How To Build A Handrail For Your Porch Stairs – $60 And Three Hours To Safer Stairs!

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build a railing

I love our porch. In the summer, we spend a lot of evenings relaxing there with friends and appropriate beverages. Winter is a different story; we know the porch is still out there somewhere, under all that white stuff, but we don’t sit out much in March. If you’re a fellow resident of the Snow Belt, you spend a lot of quality time dealing with snow and ice. At some point, you’ll need to get from your snow and ice-covered porch to your snow and ice-covered sidewalk, or vice-versa. How do you get there? Why, by using the snow and ice-covered steps, of course! If you’d like to make that trip without doing it on your snow and ice-covered butt, follow along with us as we show you how to build a railing to cling on to, all for less than your emergency room co-pay would be! 

Even if you don’t live in the frozen hinterlands, if you have steps leading up to your porch, a handrail is a necessity for safety. Even if you’re young and spry, like I was several years back, your mother-in-law, or the 87-year-old Jehovah’s Witness delivering your latest Watchtower magazine, may not be. And if they do a face plant off your steps, guess who’s gonna get sued? That would be YOU – the negligent homeowner. Local building codes vary, but pretty much anywhere, if you have a deck or porch 30” or more above ground level (lower in some areas), a railing is required, as is a handrail along the stairs. The average height for the railing is usually 34-38” high, off the nose of the tread. Before you start putting yours together, check with your local building inspector; you might also need a permit.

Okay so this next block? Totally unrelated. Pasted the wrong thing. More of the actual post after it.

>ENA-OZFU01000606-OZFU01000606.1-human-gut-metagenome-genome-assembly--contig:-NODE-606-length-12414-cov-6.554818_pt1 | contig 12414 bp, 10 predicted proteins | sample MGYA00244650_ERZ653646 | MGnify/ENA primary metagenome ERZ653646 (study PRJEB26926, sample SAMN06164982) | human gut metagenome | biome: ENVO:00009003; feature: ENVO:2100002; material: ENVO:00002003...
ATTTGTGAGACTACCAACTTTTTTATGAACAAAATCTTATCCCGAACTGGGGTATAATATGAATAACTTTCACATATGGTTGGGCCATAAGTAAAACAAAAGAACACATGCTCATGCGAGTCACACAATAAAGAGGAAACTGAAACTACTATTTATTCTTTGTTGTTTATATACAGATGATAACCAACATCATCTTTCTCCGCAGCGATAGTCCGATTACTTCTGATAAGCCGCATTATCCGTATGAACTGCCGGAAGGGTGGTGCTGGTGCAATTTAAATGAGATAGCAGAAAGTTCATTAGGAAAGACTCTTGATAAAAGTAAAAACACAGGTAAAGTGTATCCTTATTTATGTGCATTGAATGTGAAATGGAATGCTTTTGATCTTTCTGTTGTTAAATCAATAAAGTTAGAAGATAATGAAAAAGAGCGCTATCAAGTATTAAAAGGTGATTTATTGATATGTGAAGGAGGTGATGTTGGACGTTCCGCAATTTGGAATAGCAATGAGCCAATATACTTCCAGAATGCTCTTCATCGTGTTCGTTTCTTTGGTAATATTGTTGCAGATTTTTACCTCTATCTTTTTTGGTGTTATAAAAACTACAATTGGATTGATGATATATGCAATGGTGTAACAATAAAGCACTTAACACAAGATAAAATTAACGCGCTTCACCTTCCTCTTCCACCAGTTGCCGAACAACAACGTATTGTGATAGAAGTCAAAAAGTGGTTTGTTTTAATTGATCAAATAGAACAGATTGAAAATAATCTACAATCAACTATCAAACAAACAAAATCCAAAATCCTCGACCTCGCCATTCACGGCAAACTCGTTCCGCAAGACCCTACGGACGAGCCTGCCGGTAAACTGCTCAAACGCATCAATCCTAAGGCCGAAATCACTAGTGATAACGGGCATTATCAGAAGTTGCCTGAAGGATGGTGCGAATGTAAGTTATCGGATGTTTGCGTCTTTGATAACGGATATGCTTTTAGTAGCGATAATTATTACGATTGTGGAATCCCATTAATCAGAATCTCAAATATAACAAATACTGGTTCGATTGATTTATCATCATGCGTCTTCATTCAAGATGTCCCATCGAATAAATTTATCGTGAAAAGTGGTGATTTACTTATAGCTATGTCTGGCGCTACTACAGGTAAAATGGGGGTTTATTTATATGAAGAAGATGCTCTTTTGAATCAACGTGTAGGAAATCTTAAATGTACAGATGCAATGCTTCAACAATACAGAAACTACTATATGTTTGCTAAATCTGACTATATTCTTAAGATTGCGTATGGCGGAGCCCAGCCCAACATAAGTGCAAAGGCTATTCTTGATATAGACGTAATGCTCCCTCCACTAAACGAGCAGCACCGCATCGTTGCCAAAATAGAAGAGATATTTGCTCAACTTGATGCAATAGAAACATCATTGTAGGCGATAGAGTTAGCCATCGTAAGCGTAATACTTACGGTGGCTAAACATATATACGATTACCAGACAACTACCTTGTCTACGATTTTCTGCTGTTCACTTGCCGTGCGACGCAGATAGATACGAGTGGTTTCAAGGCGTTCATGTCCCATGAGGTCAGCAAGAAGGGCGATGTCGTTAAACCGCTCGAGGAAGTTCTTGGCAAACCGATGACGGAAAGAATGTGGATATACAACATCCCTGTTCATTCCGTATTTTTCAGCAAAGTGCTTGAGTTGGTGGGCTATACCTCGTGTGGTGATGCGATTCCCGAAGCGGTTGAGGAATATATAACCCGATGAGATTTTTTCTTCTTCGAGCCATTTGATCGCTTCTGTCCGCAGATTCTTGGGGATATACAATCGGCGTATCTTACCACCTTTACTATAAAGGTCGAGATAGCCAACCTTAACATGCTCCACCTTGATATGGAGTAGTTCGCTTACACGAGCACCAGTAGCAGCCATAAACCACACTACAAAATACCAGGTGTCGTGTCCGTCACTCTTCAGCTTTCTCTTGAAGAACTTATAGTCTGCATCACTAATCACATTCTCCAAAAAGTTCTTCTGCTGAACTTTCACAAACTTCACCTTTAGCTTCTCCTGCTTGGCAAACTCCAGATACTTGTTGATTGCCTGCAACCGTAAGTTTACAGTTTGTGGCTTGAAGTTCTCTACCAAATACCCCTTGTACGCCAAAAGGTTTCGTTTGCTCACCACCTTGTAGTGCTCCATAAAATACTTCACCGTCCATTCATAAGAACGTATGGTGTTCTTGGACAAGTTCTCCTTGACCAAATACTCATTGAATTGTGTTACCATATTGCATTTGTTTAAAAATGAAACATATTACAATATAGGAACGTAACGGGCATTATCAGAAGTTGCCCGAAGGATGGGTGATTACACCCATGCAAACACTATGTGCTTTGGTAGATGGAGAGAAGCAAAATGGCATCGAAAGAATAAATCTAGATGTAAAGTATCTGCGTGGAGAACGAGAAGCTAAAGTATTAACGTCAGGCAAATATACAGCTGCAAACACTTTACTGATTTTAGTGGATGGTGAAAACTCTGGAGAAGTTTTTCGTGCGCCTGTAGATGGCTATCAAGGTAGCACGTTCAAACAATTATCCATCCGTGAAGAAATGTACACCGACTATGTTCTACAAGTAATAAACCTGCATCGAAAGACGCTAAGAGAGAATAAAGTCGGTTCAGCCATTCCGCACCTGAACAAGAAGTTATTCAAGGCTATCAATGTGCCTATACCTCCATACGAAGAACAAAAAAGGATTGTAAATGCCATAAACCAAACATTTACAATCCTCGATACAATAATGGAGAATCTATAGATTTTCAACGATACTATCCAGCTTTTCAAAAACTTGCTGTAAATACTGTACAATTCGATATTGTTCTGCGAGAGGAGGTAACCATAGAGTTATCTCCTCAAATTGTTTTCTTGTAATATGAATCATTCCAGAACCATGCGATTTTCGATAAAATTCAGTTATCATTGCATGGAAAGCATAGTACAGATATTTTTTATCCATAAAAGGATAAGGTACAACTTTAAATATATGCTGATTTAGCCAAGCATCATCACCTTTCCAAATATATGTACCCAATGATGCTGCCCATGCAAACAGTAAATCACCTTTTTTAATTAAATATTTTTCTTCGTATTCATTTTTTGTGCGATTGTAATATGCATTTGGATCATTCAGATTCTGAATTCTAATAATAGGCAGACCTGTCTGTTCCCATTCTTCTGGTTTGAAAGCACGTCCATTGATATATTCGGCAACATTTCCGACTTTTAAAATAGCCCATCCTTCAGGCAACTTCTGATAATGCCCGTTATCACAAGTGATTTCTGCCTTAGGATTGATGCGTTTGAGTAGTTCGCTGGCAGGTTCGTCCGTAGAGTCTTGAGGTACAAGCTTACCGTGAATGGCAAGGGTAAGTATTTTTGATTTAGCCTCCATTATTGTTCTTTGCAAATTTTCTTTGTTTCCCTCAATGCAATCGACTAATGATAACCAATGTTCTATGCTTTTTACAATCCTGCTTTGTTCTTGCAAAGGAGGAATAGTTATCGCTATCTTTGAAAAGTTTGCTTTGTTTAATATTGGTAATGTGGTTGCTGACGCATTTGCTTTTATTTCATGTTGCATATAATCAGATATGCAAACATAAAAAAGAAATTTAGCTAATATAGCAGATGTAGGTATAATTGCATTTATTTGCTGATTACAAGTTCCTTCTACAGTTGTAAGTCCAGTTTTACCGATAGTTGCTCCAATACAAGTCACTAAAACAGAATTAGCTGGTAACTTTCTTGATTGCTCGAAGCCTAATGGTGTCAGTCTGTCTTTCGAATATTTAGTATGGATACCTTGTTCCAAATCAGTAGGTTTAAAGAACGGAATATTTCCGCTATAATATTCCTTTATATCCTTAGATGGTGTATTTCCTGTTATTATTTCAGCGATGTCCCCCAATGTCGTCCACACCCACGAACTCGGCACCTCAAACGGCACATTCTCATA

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The official Before shot – perilously handrail free

Fear not, though; just because you have to build a railing doesn’t mean you have to spend a fortune. We’ll show you how to put together a sturdy, mother-in-law friendly railing (and hey – just because she made it onto the porch, doesn’t mean you have to let her in!), quickly and in a low-budget fashion. All you need is a few basic tools and very basic carpentry skills, and you’ll be stepping up, and down, with minimal butt to stair contact!

Ready To Build A Railing? Step Right Up!

We recently bought a duplex, which we’ll be using as a rental property. The building itself is pretty solid, although there are a few projects on the to-do list – check back to see some of them. The building has a porch across the front, and the porch is in decent shape; it appears to have been re-built not long ago. There are two sets of stairs, one for each unit, and the stairs are also in good shape, aside from being covered with snow and ice. Neither, however, had a railing. Being averse to broken limbs and lawsuits, fixing that became Job One on the to-do list.

build a railing
Hey—there were stairs under that 2″ of ice and snow!

There are several railing options available at most home centers, including turned and plain spindles, various post styles in pressure treated wood or vinyl, even wrought iron railings – let your budget and building style be your guide. Our mission was to build a railing that was sturdy and inexpensive, yet a thing of beauty to behold. We wanted to match the existing porch railing; it’s a pretty simple design, with plain 2X2” spindles.

Here’s a list of the materials we used:

1 2x4x10’ pressure treated, to use as rails  $5

1 6’ rail cap, pressure treated  $5

7 2X2” balusters, pressure treated  $7

2 4×4” fancy posts, pressure treated  $20

1 lb.  2-½” exterior screws  $10

4 ½” x 4” carriage bolts, nuts, washers, galvanized  $10

Total material cost:  $57

Tools needed

Circular saw and/or hand saw


Wrench, adjustable or socket, to tighten nuts on carriage bolts

Tape measure


Drill with ½” drill bit and Phillips driver bit

Oscillating multitool or jigsaw, to notch stair tread or ends of porch flooring

Snow shovel and ice chipper, depending on your location

Some Assembly Required – But Not Much!